Accepted paper:

What might we learn from a historical phenomenology of film going in colonial south India?

Authors:

Stephen Hughes (SOAS)

Paper short abstract:

This paper considers a possible outline for a historical phenomenology of film going in the cinema halls of Madras during the early decades of the 20th century. The paper re-evaluate historical materials about the early institutions, practices and material spaces of film exhibition as a way of contemplating the embodied sensual and social experience of film going.

Paper long abstract:

This paper considers a possible outline for a historical phenomenology of film going in the cinema halls of Madras during the early decades of the 20th century. The point here is not to try to recreate some long gone film going experience, but to re-evaluate historical materials about the early institutions, practices and material spaces of film exhibition as a way of contemplating the embodied sensual and social experience of film going. I propose a kind of historical ethnography in order to tap into the wealth of scattered historical sources about what it was like to go the cinema in Madras that has yet to be considered as part of film history in India. By examining the physical arrangement of exhibition space, the staged performance of film screenings, vending and consumption, ventilation, noises, talking, disruptions and pranks we can begin to contemplate how a shared social and embodied sense of film going both preceded and exceeded the films themselves. I argue that in order to consider the longstanding and complicated question about the relationship between film and its larger social and cultural settings in India, we must necessarily study how people engaged with film through the social space and embodied sensuality of film going.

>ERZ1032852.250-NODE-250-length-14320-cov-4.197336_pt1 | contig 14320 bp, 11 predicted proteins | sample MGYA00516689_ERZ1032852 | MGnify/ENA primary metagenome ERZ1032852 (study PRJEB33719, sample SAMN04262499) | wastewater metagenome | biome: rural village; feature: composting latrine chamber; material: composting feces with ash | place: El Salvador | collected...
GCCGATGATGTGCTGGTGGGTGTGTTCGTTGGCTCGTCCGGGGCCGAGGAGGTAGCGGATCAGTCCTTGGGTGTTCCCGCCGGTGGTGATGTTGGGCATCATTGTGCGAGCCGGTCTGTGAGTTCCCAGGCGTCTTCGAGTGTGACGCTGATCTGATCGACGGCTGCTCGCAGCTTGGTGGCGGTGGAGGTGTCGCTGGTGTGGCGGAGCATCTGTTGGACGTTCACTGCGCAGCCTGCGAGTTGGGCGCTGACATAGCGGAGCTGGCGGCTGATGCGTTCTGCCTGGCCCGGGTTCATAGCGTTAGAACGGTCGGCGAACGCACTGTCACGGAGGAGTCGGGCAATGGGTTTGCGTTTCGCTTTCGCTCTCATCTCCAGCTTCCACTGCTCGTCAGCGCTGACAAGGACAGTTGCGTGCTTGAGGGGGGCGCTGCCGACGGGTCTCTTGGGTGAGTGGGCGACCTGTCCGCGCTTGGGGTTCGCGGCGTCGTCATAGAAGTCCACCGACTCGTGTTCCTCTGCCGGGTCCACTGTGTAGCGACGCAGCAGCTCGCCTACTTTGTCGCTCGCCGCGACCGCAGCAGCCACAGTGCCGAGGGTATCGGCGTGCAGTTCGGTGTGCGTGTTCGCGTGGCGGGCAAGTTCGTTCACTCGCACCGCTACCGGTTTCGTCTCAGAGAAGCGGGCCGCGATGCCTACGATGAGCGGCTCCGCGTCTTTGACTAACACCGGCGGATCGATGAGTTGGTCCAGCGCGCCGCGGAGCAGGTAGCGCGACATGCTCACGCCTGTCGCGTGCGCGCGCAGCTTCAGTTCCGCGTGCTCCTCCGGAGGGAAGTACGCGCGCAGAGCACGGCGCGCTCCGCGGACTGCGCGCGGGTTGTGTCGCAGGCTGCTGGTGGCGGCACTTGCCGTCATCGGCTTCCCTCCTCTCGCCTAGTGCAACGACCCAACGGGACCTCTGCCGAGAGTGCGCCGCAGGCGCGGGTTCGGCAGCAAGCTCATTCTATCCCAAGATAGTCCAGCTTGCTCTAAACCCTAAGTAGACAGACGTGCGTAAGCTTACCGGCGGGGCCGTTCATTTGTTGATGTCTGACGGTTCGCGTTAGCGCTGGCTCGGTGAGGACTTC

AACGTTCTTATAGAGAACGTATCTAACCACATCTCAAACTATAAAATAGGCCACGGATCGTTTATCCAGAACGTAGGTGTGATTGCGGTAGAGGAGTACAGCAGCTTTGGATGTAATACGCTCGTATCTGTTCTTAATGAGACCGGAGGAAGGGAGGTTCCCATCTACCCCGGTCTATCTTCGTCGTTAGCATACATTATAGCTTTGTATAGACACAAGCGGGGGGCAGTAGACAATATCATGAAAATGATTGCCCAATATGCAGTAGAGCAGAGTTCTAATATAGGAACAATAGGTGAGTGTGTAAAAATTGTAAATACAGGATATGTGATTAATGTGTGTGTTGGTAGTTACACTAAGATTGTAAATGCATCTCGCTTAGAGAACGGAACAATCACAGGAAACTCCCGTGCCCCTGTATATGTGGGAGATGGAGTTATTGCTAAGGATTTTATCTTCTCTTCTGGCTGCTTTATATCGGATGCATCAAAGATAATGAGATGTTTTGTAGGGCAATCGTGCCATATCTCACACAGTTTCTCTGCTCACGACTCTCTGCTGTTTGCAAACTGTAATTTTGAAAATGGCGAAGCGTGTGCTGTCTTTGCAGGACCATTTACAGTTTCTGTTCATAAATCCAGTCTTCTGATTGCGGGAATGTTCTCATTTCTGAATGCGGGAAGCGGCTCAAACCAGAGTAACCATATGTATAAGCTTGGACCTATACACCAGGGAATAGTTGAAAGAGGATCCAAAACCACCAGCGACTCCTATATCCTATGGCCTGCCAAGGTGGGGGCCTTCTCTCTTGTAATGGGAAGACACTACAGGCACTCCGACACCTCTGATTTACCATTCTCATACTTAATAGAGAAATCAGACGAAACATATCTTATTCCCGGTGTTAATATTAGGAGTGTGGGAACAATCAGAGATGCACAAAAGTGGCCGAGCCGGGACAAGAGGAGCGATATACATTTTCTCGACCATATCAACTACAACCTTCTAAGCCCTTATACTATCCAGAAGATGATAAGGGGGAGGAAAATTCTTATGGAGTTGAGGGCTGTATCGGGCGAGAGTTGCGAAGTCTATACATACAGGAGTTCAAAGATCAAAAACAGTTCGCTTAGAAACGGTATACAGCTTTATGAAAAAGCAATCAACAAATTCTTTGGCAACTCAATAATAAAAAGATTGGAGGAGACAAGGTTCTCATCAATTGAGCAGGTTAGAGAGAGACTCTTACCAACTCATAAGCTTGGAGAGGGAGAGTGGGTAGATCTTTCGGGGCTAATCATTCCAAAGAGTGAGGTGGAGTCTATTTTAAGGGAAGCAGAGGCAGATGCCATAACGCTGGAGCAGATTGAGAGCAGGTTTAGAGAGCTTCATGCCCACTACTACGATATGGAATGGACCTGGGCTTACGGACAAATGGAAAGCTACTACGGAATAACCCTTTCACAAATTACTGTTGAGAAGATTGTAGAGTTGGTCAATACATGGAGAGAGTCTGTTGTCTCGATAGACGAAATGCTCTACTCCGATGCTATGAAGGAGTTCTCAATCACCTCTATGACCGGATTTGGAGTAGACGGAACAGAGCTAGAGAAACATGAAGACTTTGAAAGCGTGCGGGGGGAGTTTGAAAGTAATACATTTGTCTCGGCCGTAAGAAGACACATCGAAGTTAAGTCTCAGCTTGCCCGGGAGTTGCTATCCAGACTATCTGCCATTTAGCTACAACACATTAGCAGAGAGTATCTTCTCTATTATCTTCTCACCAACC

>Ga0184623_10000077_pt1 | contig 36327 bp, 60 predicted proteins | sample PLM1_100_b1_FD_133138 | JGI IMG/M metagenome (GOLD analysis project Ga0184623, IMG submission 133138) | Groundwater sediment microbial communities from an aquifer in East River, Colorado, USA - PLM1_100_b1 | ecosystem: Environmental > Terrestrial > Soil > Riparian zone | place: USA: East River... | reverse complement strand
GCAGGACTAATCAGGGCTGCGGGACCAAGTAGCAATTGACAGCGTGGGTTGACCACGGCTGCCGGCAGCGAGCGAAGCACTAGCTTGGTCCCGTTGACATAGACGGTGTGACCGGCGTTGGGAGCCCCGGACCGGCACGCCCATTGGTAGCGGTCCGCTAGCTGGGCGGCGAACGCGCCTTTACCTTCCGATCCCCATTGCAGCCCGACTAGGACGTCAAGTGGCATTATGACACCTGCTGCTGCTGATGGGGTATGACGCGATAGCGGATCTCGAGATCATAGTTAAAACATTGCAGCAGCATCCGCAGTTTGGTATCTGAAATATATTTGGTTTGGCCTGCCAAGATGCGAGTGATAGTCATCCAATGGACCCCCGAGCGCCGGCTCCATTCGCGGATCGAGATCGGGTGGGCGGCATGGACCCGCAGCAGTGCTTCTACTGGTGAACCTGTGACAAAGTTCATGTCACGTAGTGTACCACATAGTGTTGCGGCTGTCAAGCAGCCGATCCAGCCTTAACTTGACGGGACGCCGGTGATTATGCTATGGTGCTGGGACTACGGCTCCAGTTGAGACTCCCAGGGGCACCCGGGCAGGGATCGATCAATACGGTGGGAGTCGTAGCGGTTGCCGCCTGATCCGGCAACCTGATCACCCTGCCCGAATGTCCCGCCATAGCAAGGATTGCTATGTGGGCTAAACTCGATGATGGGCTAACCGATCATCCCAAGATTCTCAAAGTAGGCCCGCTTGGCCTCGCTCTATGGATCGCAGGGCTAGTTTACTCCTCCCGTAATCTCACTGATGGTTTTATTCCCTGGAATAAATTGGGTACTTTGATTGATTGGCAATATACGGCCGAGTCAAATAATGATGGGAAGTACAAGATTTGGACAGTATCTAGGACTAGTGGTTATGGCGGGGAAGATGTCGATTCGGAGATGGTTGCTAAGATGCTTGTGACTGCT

panel P14
Social sense and embodied sensibility at the cinema: towards an aesthetics of film-going